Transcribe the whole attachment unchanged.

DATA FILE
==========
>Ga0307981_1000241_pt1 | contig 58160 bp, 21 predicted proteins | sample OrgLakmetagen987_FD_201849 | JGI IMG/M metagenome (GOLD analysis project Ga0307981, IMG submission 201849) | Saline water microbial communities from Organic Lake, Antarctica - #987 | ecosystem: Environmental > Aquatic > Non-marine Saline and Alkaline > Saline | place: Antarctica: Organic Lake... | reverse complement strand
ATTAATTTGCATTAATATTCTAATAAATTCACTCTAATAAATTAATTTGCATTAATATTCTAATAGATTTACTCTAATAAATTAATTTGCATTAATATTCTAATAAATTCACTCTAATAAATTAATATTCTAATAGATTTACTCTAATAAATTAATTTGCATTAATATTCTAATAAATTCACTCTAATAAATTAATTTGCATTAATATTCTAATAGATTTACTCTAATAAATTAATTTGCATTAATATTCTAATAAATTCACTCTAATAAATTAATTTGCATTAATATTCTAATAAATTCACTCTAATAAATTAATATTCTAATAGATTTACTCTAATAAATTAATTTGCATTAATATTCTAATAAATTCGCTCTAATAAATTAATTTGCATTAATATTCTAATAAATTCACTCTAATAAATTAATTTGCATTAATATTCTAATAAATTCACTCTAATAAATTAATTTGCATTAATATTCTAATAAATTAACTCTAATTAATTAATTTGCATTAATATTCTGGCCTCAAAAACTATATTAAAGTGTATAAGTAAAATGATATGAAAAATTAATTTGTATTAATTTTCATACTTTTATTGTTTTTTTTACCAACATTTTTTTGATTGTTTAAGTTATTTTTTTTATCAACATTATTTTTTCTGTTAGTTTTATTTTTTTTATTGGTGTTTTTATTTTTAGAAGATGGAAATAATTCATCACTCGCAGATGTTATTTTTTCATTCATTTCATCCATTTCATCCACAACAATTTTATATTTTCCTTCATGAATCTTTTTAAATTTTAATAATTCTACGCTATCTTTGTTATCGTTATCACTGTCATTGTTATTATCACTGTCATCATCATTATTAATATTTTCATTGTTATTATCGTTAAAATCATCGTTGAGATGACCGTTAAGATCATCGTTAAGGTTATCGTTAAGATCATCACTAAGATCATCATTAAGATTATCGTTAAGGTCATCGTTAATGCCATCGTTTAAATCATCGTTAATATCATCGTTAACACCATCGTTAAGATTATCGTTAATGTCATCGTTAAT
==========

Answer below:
>Ga0307981_1000241_pt1 | contig 58160 bp, 21 predicted proteins | sample OrgLakmetagen987_FD_201849 | JGI IMG/M metagenome (GOLD analysis project Ga0307981, IMG submission 201849) | Saline water microbial communities from Organic Lake, Antarctica - #987 | ecosystem: Environmental > Aquatic > Non-marine Saline and Alkaline > Saline | place: Antarctica: Organic Lake... | reverse complement strand
ATTAATTTGCATTAATATTCTAATAAATTCACTCTAATAAATTAATTTGCATTAATATTCTAATAGATTTACTCTAATAAATTAATTTGCATTAATATTCTAATAAATTCACTCTAATAAATTAATATTCTAATAGATTTACTCTAATAAATTAATTTGCATTAATATTCTAATAAATTCACTCTAATAAATTAATTTGCATTAATATTCTAATAGATTTACTCTAATAAATTAATTTGCATTAATATTCTAATAAATTCACTCTAATAAATTAATTTGCATTAATATTCTAATAAATTCACTCTAATAAATTAATATTCTAATAGATTTACTCTAATAAATTAATTTGCATTAATATTCTAATAAATTCGCTCTAATAAATTAATTTGCATTAATATTCTAATAAATTCACTCTAATAAATTAATTTGCATTAATATTCTAATAAATTCACTCTAATAAATTAATTTGCATTAATATTCTAATAAATTAACTCTAATTAATTAATTTGCATTAATATTCTGGCCTCAAAAACTATATTAAAGTGTATAAGTAAAATGATATGAAAAATTAATTTGTATTAATTTTCATACTTTTATTGTTTTTTTTACCAACATTTTTTTGATTGTTTAAGTTATTTTTTTTATCAACATTATTTTTTCTGTTAGTTTTATTTTTTTTATTGGTGTTTTTATTTTTAGAAGATGGAAATAATTCATCACTCGCAGATGTTATTTTTTCATTCATTTCATCCATTTCATCCACAACAATTTTATATTTTCCTTCATGAATCTTTTTAAATTTTAATAATTCTACGCTATCTTTGTTATCGTTATCACTGTCATTGTTATTATCACTGTCATCATCATTATTAATATTTTCATTGTTATTATCGTTAAAATCATCGTTGAGATGACCGTTAAGATCATCGTTAAGGTTATCGTTAAGATCATCACTAAGATCATCATTAAGATTATCGTTAAGGTCATCGTTAATGCCATCGTTTAAATCATCGTTAATATCATCGTTAACACCATCGTTAAGATTATCGTTAATGTCATCGTTAAT